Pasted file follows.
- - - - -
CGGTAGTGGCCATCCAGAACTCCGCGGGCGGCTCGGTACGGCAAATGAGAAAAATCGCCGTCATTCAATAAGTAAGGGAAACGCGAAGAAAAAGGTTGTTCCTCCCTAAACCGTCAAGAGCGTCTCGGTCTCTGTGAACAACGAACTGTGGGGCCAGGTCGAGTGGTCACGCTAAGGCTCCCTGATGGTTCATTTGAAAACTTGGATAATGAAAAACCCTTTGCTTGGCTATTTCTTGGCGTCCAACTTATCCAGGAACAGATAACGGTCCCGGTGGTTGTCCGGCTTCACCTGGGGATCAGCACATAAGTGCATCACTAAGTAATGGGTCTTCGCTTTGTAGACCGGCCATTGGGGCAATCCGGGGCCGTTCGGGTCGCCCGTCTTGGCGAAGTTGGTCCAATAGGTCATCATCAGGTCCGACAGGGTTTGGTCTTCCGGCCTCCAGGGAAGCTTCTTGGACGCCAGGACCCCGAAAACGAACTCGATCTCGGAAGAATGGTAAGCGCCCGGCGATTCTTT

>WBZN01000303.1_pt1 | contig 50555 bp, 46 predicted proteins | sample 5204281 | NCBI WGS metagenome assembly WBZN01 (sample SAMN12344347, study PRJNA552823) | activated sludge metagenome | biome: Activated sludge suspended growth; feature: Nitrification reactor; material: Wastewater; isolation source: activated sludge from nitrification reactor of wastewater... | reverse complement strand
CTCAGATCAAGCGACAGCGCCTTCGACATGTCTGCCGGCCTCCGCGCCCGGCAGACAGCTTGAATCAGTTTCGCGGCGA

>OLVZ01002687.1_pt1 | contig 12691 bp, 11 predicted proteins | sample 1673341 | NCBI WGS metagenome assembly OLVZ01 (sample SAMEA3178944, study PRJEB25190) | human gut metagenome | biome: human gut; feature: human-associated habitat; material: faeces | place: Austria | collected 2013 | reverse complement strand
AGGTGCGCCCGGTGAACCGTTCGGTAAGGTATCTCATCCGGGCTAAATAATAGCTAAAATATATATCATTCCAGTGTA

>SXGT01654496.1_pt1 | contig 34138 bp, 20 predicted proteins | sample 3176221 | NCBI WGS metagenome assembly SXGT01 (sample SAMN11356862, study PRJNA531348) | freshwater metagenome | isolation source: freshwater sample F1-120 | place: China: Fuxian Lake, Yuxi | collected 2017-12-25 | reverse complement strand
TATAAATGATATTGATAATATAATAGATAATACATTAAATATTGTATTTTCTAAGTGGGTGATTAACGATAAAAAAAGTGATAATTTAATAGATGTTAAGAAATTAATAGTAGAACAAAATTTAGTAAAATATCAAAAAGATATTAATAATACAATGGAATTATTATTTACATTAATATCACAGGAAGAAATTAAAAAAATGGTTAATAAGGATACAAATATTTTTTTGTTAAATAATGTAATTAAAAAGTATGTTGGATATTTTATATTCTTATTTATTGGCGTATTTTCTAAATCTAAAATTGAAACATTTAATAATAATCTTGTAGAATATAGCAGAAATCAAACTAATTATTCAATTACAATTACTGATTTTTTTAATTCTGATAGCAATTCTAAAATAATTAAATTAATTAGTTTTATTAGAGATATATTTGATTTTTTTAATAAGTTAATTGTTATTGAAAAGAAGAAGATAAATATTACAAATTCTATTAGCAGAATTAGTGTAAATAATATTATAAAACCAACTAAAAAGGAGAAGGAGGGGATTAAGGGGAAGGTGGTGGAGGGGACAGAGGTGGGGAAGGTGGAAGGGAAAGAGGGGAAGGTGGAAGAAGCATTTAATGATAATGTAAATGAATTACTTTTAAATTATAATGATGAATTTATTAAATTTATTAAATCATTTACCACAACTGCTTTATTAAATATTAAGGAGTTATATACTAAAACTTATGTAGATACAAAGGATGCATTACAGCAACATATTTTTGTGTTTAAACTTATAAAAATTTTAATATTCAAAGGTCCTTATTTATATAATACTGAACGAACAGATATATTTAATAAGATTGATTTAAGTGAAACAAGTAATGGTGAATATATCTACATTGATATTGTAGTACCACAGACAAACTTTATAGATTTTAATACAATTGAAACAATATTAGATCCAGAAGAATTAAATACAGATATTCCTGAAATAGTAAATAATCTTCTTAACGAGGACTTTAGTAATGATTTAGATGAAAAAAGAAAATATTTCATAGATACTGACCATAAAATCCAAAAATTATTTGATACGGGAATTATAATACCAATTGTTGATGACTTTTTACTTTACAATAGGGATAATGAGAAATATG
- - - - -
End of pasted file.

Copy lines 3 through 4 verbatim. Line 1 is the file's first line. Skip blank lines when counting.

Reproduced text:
CTCAGATCAAGCGACAGCGCCTTCGACATGTCTGCCGGCCTCCGCGCCCGGCAGACAGCTTGAATCAGTTTCGCGGCGA

>OLVZ01002687.1_pt1 | contig 12691 bp, 11 predicted proteins | sample 1673341 | NCBI WGS metagenome assembly OLVZ01 (sample SAMEA3178944, study PRJEB25190) | human gut metagenome | biome: human gut; feature: human-associated habitat; material: faeces | place: Austria | collected 2013 | reverse complement strand